TechBytes with Ira Cohen, Chief Data Scientist, Anodot

Ira Cohen Anodot
Ira Cohen Anodot

Ira Cohen
Co Founder, Chief Data Scientist, Anodot

Anodot recently won an award for innovation in analytics. We spoke to Ira Cohen, Chief  Data Scientist, Anodot to figure out what the future of analytics looks like.

MTS: Tell us about your role at Anodot and the team you handle.
Ira Cohen: 
I am the Chief Data Scientist and co-founder of Anodot. The company was founded in 2014 as a new way to provide insights from big data that is changing and growing in real time. Our goal is to illuminate business blind spots so companies will never miss another business incident. So we have gathered together a “dream team” of a half-dozen data scientists that include several PhDs, an engineer from France, a former research engineer at HP Labs, and our “whiz kid,” who began his academic studies at 14 and completed his M.Sc at age 19 & then went on to obtain his PhD. Besides the data science team, however, we also, of course, have product people, devops, UI/UX, and marketing and sales.

MTS: How is Anodot different from contemporary business intelligence tools that service digital media and ad tech companies?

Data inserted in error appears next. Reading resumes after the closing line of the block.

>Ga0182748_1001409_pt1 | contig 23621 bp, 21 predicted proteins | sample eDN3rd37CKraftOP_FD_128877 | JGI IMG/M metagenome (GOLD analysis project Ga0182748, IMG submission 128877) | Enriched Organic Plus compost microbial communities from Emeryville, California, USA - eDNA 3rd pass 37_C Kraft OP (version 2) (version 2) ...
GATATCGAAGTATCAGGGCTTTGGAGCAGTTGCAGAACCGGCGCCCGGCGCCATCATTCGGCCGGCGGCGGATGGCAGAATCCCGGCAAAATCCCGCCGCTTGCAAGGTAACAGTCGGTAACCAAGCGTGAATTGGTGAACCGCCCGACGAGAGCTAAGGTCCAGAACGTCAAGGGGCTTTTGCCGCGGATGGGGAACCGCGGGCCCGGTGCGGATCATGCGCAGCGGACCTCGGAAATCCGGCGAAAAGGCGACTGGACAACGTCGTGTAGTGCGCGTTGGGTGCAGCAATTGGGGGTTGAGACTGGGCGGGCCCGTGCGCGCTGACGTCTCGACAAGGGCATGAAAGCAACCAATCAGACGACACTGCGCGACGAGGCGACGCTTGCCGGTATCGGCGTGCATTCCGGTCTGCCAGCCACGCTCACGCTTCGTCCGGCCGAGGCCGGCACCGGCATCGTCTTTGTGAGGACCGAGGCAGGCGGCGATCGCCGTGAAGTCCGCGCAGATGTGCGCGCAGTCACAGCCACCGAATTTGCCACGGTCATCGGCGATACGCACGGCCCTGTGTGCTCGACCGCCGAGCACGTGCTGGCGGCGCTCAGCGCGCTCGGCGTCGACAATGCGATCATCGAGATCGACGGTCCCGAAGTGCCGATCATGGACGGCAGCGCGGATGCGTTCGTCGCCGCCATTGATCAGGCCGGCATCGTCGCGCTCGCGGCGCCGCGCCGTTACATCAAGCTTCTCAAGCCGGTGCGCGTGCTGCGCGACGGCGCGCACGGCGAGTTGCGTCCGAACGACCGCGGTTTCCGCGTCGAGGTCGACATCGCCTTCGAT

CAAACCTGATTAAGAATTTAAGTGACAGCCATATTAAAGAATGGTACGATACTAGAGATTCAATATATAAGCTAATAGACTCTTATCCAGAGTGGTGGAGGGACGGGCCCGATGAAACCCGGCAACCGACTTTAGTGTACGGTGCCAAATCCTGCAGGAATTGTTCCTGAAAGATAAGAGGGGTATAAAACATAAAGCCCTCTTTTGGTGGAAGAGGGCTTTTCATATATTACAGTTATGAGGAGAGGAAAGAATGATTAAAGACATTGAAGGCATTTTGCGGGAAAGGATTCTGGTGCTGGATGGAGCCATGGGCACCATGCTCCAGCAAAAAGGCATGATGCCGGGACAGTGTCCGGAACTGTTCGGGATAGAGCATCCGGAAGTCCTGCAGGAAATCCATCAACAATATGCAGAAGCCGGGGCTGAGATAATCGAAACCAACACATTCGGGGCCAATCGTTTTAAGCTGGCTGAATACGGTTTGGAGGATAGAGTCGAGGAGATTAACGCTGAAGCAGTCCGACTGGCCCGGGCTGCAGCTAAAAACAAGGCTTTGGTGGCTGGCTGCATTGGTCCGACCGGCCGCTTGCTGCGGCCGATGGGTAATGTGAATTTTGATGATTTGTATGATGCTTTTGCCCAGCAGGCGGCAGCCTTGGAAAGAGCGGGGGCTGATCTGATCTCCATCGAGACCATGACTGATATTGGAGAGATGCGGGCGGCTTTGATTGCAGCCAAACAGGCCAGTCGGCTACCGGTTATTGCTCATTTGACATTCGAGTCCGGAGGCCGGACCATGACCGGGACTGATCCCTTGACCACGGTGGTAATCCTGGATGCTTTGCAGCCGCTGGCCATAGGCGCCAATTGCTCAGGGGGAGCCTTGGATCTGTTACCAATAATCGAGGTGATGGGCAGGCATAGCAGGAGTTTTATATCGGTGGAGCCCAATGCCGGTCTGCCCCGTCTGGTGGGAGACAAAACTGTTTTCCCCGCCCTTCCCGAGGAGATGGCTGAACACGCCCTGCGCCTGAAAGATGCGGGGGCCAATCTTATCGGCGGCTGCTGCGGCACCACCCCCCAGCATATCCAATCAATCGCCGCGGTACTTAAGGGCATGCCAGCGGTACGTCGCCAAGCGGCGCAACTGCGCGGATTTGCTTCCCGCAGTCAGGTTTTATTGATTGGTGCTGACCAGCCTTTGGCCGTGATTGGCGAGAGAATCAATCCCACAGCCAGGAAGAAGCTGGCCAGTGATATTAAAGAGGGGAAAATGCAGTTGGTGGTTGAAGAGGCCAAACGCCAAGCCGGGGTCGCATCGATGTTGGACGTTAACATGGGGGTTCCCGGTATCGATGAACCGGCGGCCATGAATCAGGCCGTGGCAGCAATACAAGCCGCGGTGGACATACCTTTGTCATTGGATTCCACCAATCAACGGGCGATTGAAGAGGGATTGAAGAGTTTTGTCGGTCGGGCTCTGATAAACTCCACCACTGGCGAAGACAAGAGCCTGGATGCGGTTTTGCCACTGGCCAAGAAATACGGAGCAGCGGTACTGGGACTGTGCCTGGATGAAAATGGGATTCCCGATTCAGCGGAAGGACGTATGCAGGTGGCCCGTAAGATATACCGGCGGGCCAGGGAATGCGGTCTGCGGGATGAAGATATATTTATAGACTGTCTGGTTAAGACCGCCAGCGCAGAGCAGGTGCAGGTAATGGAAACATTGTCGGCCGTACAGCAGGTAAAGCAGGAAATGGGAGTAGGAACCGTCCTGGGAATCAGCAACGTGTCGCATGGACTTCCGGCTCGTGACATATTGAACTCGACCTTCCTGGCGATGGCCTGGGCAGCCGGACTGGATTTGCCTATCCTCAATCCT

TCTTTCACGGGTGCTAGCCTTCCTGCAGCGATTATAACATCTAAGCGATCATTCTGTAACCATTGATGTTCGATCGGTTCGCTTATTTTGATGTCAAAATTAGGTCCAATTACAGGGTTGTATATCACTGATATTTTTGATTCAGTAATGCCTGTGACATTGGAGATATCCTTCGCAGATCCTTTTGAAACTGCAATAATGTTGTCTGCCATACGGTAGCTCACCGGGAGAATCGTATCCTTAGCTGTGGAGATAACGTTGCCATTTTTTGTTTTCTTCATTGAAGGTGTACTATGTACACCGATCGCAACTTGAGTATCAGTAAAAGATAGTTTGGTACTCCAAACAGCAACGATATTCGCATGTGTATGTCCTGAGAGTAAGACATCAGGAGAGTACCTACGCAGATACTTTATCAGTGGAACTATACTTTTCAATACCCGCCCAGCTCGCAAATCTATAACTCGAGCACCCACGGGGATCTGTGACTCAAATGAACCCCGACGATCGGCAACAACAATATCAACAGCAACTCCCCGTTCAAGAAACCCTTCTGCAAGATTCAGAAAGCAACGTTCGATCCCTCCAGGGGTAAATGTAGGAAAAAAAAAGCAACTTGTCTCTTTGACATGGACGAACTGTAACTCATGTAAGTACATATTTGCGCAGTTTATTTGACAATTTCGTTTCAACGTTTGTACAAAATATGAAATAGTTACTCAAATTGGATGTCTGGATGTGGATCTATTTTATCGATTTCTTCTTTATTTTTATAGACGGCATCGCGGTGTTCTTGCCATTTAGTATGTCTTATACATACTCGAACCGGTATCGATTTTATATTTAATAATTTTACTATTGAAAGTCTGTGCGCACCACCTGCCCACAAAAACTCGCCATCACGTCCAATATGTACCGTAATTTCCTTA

Ira:
Traditional tools rely on dashboards and alerts. Dashboards are only good for what you KNOW you want to look at, but when you’re dealing with big data, you need to track everything. AI asks all the possible questions of the data and provides you with insights so you know what to focus on. Alerts are problematic as well in that most traditional alerting tools will either overwhelm you with alerts or miss crucial issues. Media and advertising data is often seasonal, meaning that it will go up and down predictably during the day and the week. If you set an alert at the top or bottom of the data “wave”, you will miss any issues that happen in the middle of the wave, which is most of them. Setting alerts on seasonal data without AI is an impossible task so this is something our platform overcomes.